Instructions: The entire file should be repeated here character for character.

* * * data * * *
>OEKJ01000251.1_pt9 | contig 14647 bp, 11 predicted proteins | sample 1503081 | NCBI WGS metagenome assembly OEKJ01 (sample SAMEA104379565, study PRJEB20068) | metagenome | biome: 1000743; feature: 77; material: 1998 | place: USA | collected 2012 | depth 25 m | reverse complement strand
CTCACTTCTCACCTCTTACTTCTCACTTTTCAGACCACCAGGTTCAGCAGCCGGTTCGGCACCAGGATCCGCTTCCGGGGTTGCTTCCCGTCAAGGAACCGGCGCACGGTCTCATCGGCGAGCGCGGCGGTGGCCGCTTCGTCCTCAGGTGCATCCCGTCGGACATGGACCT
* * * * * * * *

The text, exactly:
>OEKJ01000251.1_pt9 | contig 14647 bp, 11 predicted proteins | sample 1503081 | NCBI WGS metagenome assembly OEKJ01 (sample SAMEA104379565, study PRJEB20068) | metagenome | biome: 1000743; feature: 77; material: 1998 | place: USA | collected 2012 | depth 25 m | reverse complement strand
CTCACTTCTCACCTCTTACTTCTCACTTTTCAGACCACCAGGTTCAGCAGCCGGTTCGGCACCAGGATCCGCTTCCGGGGTTGCTTCCCGTCAAGGAACCGGCGCACGGTCTCATCGGCGAGCGCGGCGGTGGCCGCTTCGTCCTCAGGTGCATCCCGTCGGACATGGACCT